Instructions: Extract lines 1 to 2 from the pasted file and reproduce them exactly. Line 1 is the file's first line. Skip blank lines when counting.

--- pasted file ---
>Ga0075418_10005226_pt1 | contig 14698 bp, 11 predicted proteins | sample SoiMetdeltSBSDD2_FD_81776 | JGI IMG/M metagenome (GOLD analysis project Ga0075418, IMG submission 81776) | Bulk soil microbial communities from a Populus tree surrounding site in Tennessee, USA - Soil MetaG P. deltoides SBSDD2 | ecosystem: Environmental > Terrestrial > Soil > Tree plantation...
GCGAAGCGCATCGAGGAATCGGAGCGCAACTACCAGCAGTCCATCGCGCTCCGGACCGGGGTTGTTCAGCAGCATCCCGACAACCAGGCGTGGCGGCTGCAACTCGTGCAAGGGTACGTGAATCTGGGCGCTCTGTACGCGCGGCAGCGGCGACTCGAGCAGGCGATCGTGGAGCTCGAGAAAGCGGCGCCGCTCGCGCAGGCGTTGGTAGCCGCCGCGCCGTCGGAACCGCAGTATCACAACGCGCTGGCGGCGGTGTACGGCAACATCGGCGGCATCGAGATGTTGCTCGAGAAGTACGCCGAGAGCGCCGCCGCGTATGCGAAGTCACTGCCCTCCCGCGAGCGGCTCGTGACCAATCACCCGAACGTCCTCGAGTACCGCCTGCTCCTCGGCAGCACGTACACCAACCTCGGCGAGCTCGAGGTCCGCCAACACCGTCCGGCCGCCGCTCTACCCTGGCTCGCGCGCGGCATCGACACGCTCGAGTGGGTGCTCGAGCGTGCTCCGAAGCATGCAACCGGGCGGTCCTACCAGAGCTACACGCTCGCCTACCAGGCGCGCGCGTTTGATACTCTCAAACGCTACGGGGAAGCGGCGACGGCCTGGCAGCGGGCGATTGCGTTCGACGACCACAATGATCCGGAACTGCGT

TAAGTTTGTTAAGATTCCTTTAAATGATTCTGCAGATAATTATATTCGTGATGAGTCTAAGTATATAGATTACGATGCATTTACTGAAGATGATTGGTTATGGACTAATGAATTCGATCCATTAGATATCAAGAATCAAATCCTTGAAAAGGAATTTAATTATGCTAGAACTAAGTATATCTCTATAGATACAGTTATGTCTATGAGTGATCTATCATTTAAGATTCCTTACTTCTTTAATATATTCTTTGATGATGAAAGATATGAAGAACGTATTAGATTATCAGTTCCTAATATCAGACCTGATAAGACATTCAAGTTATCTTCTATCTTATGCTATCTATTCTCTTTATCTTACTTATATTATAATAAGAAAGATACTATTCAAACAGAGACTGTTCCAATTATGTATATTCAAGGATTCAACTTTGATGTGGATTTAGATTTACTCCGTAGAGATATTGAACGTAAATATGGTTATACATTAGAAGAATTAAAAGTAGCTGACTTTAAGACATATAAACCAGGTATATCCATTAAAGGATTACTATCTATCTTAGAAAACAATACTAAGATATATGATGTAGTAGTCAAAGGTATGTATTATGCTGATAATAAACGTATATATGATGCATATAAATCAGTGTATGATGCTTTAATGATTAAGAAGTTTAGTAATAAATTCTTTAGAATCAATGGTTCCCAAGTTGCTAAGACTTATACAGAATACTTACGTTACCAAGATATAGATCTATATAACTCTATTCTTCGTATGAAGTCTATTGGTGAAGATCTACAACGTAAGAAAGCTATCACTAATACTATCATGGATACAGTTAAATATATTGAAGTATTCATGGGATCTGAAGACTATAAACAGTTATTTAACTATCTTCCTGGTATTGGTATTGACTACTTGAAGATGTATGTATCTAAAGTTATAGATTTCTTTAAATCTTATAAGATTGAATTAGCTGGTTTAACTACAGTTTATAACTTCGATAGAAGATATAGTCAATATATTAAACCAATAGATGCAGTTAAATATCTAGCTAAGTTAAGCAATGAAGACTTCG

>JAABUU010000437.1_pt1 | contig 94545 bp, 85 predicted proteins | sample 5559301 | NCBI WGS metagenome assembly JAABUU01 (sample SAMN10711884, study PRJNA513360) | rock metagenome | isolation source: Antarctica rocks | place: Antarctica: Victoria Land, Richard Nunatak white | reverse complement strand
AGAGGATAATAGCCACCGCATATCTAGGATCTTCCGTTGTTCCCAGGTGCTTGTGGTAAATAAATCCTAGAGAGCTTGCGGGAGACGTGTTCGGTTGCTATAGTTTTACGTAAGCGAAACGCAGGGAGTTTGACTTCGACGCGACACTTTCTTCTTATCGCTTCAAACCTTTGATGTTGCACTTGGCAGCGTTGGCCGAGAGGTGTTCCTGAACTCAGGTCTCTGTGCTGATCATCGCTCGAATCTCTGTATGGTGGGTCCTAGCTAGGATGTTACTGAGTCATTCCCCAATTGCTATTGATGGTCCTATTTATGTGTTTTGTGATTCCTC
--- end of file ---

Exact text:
>Ga0075418_10005226_pt1 | contig 14698 bp, 11 predicted proteins | sample SoiMetdeltSBSDD2_FD_81776 | JGI IMG/M metagenome (GOLD analysis project Ga0075418, IMG submission 81776) | Bulk soil microbial communities from a Populus tree surrounding site in Tennessee, USA - Soil MetaG P. deltoides SBSDD2 | ecosystem: Environmental > Terrestrial > Soil > Tree plantation...
GCGAAGCGCATCGAGGAATCGGAGCGCAACTACCAGCAGTCCATCGCGCTCCGGACCGGGGTTGTTCAGCAGCATCCCGACAACCAGGCGTGGCGGCTGCAACTCGTGCAAGGGTACGTGAATCTGGGCGCTCTGTACGCGCGGCAGCGGCGACTCGAGCAGGCGATCGTGGAGCTCGAGAAAGCGGCGCCGCTCGCGCAGGCGTTGGTAGCCGCCGCGCCGTCGGAACCGCAGTATCACAACGCGCTGGCGGCGGTGTACGGCAACATCGGCGGCATCGAGATGTTGCTCGAGAAGTACGCCGAGAGCGCCGCCGCGTATGCGAAGTCACTGCCCTCCCGCGAGCGGCTCGTGACCAATCACCCGAACGTCCTCGAGTACCGCCTGCTCCTCGGCAGCACGTACACCAACCTCGGCGAGCTCGAGGTCCGCCAACACCGTCCGGCCGCCGCTCTACCCTGGCTCGCGCGCGGCATCGACACGCTCGAGTGGGTGCTCGAGCGTGCTCCGAAGCATGCAACCGGGCGGTCCTACCAGAGCTACACGCTCGCCTACCAGGCGCGCGCGTTTGATACTCTCAAACGCTACGGGGAAGCGGCGACGGCCTGGCAGCGGGCGATTGCGTTCGACGACCACAATGATCCGGAACTGCGT